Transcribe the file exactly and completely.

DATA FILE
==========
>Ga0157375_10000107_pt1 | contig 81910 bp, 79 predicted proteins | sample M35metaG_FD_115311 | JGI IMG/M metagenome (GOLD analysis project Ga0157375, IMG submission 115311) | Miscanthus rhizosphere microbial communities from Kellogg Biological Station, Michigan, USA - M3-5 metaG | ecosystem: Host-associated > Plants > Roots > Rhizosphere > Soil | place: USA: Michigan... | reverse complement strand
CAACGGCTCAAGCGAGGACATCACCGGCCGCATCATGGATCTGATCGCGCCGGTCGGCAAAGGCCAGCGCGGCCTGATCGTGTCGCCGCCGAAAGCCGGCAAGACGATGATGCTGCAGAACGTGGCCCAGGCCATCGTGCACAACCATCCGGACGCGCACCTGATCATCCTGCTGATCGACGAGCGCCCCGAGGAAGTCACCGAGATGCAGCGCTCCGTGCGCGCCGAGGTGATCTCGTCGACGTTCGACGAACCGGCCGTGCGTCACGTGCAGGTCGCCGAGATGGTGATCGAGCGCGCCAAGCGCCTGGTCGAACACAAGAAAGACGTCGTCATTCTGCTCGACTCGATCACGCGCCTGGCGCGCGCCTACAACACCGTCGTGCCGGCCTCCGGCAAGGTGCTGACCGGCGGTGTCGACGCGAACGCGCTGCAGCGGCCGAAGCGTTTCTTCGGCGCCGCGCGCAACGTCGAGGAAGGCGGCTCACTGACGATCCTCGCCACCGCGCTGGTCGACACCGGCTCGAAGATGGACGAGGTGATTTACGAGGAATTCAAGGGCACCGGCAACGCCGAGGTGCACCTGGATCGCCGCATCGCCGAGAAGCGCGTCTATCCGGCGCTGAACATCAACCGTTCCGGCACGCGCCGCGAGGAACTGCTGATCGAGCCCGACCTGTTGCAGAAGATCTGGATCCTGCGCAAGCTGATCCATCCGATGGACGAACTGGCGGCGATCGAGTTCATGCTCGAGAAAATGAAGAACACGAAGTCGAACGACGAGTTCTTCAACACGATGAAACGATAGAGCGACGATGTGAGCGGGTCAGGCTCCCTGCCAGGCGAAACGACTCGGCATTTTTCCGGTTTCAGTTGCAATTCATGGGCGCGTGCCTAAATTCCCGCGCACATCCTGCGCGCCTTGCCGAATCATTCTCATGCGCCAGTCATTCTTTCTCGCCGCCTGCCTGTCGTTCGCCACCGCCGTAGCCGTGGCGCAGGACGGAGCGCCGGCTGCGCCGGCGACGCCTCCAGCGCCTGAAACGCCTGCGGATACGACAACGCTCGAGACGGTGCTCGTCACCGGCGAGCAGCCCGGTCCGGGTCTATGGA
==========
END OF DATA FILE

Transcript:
>Ga0157375_10000107_pt1 | contig 81910 bp, 79 predicted proteins | sample M35metaG_FD_115311 | JGI IMG/M metagenome (GOLD analysis project Ga0157375, IMG submission 115311) | Miscanthus rhizosphere microbial communities from Kellogg Biological Station, Michigan, USA - M3-5 metaG | ecosystem: Host-associated > Plants > Roots > Rhizosphere > Soil | place: USA: Michigan... | reverse complement strand
CAACGGCTCAAGCGAGGACATCACCGGCCGCATCATGGATCTGATCGCGCCGGTCGGCAAAGGCCAGCGCGGCCTGATCGTGTCGCCGCCGAAAGCCGGCAAGACGATGATGCTGCAGAACGTGGCCCAGGCCATCGTGCACAACCATCCGGACGCGCACCTGATCATCCTGCTGATCGACGAGCGCCCCGAGGAAGTCACCGAGATGCAGCGCTCCGTGCGCGCCGAGGTGATCTCGTCGACGTTCGACGAACCGGCCGTGCGTCACGTGCAGGTCGCCGAGATGGTGATCGAGCGCGCCAAGCGCCTGGTCGAACACAAGAAAGACGTCGTCATTCTGCTCGACTCGATCACGCGCCTGGCGCGCGCCTACAACACCGTCGTGCCGGCCTCCGGCAAGGTGCTGACCGGCGGTGTCGACGCGAACGCGCTGCAGCGGCCGAAGCGTTTCTTCGGCGCCGCGCGCAACGTCGAGGAAGGCGGCTCACTGACGATCCTCGCCACCGCGCTGGTCGACACCGGCTCGAAGATGGACGAGGTGATTTACGAGGAATTCAAGGGCACCGGCAACGCCGAGGTGCACCTGGATCGCCGCATCGCCGAGAAGCGCGTCTATCCGGCGCTGAACATCAACCGTTCCGGCACGCGCCGCGAGGAACTGCTGATCGAGCCCGACCTGTTGCAGAAGATCTGGATCCTGCGCAAGCTGATCCATCCGATGGACGAACTGGCGGCGATCGAGTTCATGCTCGAGAAAATGAAGAACACGAAGTCGAACGACGAGTTCTTCAACACGATGAAACGATAGAGCGACGATGTGAGCGGGTCAGGCTCCCTGCCAGGCGAAACGACTCGGCATTTTTCCGGTTTCAGTTGCAATTCATGGGCGCGTGCCTAAATTCCCGCGCACATCCTGCGCGCCTTGCCGAATCATTCTCATGCGCCAGTCATTCTTTCTCGCCGCCTGCCTGTCGTTCGCCACCGCCGTAGCCGTGGCGCAGGACGGAGCGCCGGCTGCGCCGGCGACGCCTCCAGCGCCTGAAACGCCTGCGGATACGACAACGCTCGAGACGGTGCTCGTCACCGGCGAGCAGCCCGGTCCGGGTCTATGGA